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The Art Of Application Learning

Is it possible to drastically reduce expenditures and time spent training, especially for application learning, simply by switching to more modern methods? The answer is yes.
The Art Of Application Learning

How To Master The Art Of Application Learning 

All companies, ranging from small businesses to large corporations, utilize a variety of web and desktop applications on a daily basis. However, problems arise every time companies want to incorporate new applications into regular use, as employees may require extensive training to learn all the functions and features.

With more applications being released every day, it’s only becoming more important to fine tune training methods. By 2017, Gartner, Inc. says 25 percent of organizations will own an app store for desktop and mobile applications. Despite this, many companies are still using traditional methods for application learning. Not only does is this waste of resources, old practices can require hours of training, which has exactly the opposite effect on productivity as is intended.

Support pages, corporate articles, and long training videos all have one thing in common: They expect users to learn how to use an application without giving learners any opportunity for practice. This makes web and desktop application learning almost impossible. Learners have no chance to retain knowledge unless they utilize their new skills soon after training. However, traditional methods often don’t require learners to recall material until weeks or months later.

Other problems with traditional methods are time and resources. For example, in 2013, organizations spent $1,208 on each employee for 31.5 hours of training time, according to Association for Talent Development. This was a 15 percent increase from the previous year and the highest in seven years, according to statistics from Forbes. The good news is that by switching to more modern methods, it is possible to reduce expenditures and time spent training; especially for application learning.

Old Methods Vs. eLearning For Application Learning

As corporate eLearning continues to grow, ever more businesses are discovering the potential to train employees in web and desktop applications using online practices. Around 77 percent of organizations in the U.S. now use online corporate training, and this number is expected to grow by 13 percent per year in 2016 and 2017. Here’s why:

  1. Location.
    With eLearning application training, attendees of a course can learn material at any time and in any place. There is no need to dedicate an entire conference room to training nor for a group of learners to all take time out of their schedules at the same moment. This can be a huge cost-saver for companies with a global workforce, where numerous workers require the same application skills. Plus, as learners can take a course anywhere, including at home, they can fit training into their day at convenient times, even taking breaks from the course and returning later.
  2. Trainer.
    With eLearning, there is no need for a trainer to be present. Once you’ve set up the course, all that’s necessary is for someone to be available via email to answer any questions learners may have. Eliminating the need to send trainers to various locations is another way to reduce expenses.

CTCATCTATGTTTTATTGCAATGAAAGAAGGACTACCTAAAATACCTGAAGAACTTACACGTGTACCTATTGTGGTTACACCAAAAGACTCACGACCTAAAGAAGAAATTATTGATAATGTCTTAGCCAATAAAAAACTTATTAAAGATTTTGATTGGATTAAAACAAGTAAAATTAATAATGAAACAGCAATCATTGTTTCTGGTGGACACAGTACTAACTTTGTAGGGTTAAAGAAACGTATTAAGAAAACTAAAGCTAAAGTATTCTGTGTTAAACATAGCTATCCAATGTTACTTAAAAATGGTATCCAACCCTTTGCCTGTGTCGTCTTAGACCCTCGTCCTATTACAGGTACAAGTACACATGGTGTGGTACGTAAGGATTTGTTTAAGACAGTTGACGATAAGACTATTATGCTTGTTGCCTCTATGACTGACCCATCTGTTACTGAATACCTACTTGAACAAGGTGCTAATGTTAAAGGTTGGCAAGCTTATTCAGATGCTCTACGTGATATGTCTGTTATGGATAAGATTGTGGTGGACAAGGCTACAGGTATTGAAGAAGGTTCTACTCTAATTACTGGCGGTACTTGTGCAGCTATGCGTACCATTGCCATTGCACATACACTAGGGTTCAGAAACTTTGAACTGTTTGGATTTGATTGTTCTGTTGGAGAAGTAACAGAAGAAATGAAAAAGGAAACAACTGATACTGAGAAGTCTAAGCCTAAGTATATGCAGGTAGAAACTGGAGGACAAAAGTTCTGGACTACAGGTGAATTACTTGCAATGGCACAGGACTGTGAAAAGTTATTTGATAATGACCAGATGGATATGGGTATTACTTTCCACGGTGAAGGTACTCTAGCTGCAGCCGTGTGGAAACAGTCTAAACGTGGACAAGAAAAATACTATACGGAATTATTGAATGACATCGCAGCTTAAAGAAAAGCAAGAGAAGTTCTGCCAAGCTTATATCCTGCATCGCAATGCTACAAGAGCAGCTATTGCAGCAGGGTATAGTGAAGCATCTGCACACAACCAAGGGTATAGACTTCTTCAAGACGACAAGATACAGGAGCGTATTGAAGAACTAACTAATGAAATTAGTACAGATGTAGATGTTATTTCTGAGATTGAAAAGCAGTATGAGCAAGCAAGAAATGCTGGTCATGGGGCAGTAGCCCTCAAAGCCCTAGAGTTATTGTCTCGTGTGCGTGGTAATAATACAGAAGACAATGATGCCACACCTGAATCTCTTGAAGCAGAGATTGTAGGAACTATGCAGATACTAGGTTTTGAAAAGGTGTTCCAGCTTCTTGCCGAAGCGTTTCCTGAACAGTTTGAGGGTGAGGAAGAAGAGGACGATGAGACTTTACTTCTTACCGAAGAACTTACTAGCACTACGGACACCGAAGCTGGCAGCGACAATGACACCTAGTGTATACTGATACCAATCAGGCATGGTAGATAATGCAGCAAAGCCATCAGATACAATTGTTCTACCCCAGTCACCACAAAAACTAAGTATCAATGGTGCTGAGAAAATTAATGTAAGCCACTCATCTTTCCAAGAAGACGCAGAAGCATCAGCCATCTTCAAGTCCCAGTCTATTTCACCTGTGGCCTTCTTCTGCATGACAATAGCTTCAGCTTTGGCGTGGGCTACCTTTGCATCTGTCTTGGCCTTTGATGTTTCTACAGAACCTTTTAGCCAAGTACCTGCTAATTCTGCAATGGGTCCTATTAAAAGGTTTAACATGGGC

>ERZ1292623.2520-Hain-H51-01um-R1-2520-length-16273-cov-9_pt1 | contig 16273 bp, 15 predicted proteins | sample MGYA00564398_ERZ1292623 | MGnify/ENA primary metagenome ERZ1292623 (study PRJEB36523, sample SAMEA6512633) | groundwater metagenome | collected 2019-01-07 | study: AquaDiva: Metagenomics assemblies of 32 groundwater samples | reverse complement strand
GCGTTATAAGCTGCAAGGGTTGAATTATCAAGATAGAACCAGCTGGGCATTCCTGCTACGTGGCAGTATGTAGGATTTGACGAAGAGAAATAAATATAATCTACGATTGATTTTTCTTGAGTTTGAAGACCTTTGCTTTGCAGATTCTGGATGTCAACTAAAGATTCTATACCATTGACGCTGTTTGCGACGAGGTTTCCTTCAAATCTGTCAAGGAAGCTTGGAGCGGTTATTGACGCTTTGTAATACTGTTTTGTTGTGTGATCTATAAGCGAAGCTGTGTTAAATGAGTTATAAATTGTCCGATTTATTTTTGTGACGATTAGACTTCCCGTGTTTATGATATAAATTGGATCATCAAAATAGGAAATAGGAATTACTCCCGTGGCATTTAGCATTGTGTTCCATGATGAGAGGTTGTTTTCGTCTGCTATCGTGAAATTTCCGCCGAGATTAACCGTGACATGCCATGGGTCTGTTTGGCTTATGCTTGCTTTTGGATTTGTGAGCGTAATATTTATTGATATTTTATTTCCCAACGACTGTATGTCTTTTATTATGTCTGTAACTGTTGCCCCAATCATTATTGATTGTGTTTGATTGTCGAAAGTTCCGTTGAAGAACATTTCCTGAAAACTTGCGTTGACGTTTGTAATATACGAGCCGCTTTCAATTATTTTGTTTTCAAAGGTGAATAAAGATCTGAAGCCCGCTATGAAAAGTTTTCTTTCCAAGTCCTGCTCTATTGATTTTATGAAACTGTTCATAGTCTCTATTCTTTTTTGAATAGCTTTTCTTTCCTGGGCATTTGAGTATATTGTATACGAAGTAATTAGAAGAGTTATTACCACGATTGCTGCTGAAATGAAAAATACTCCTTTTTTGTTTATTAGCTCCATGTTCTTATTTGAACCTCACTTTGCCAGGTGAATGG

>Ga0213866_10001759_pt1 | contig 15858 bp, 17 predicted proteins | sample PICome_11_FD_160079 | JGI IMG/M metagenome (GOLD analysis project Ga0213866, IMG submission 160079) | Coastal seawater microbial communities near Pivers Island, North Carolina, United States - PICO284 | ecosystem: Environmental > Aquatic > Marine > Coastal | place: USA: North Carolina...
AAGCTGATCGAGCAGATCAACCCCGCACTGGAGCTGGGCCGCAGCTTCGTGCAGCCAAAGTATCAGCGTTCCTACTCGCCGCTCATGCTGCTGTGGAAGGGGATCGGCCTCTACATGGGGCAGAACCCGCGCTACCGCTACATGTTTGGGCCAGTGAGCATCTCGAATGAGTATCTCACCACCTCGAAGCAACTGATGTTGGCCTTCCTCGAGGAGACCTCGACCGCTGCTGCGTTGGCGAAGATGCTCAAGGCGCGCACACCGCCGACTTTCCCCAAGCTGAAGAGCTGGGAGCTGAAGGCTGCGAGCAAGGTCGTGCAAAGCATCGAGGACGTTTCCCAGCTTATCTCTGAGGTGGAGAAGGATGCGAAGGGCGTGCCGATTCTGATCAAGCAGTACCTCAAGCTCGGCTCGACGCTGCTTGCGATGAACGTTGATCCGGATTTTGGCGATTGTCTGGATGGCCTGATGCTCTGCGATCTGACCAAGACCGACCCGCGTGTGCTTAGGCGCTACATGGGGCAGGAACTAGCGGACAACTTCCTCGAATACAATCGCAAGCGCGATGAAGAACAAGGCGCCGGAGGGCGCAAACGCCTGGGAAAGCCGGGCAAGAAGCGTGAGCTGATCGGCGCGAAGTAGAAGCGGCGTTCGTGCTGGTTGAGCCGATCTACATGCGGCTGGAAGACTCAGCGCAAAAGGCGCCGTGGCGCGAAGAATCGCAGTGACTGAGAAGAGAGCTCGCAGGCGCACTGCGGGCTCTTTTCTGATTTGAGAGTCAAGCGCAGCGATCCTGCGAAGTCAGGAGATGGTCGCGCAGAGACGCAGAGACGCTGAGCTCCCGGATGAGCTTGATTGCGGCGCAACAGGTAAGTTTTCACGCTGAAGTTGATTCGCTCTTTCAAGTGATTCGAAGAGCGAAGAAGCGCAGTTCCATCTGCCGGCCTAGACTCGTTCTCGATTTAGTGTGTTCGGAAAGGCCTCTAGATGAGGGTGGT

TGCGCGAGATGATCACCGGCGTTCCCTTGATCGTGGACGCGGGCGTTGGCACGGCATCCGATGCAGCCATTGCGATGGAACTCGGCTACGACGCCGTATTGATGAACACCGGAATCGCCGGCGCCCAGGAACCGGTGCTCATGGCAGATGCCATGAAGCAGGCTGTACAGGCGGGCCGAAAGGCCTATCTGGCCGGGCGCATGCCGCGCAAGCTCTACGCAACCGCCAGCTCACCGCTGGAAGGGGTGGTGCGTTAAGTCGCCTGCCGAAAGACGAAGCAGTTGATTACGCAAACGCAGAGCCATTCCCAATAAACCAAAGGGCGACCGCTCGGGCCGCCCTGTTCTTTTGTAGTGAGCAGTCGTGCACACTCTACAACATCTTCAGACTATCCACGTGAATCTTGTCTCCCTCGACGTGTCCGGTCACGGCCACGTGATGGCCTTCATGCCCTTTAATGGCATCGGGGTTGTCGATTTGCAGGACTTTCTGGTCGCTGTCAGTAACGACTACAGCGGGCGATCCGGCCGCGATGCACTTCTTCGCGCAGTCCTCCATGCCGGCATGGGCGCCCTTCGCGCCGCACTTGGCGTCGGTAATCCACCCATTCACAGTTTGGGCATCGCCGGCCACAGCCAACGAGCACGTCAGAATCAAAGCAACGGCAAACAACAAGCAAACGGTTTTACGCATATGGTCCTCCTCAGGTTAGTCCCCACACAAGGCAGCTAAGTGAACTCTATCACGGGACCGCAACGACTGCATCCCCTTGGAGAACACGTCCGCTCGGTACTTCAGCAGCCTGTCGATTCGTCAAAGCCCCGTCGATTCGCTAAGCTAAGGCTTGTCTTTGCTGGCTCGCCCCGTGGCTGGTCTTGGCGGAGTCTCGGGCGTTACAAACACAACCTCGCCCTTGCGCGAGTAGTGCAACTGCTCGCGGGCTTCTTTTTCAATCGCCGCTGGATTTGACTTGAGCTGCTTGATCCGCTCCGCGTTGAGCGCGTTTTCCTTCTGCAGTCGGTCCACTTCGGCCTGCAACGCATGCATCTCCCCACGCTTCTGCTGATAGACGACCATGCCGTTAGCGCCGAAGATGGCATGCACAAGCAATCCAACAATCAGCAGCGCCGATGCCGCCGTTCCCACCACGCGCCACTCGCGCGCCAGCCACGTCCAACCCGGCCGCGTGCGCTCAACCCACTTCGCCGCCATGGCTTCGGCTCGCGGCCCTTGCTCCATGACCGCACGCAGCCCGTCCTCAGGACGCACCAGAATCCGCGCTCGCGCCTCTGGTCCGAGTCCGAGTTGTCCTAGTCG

3. Refresher courses.
    You’ll never need to schedule refresher courses, which can be a waste of time for those regularly using an application. The original course and practice tests will remain around for learners to use as needed to refresh their memory.
  4. Updates. 
    It’s easy to adapt your training program to include changes in new versions of applications, which keeps material relevant for new learners. Plus, you can send updated sections of the course to past learners to keep them up to date.
  5. Delivery speed.
    Studies suggest that eLearning reduces training time by 25 to 60 percent compared to traditional methods. This is due to several causes, including: A lack of opening introductions and a wrap up, the opportunity for learners to skip information they already know, and the chance for fast learners to move through material quickly. On the flip side of the third point, learners who find material more difficult can take their time without slowing down the rest of the group, which ensures that everyone learns how to use applications to their full advantage.

VisualJet

One of the best ways to learn is by using VisualJet, a tool that allows you to design application learning yourself. Based around screenshot technology, you won’t need to install any plugins or programs to create simulations for any application.

To gain the most out of VisualJet, you need to create application simulations to demonstrate application features. The process is quite straight forward, start by inputting a question that describes what you want users to learn, then select the product (application), add appropriate tags to help with search, and add screenshots to guide users through the actions they need to take. You can also use tools crop out and blur unnecessary features in screenshots to make processes more obvious.

Once you’ve created several instructions for the same application, learners can take interactive, in-application tests to practice. Simulations allow users to learn much faster than traditional methods through the use of repetition, which has been found in recent studies to strengthen neural connections and build memories.

 
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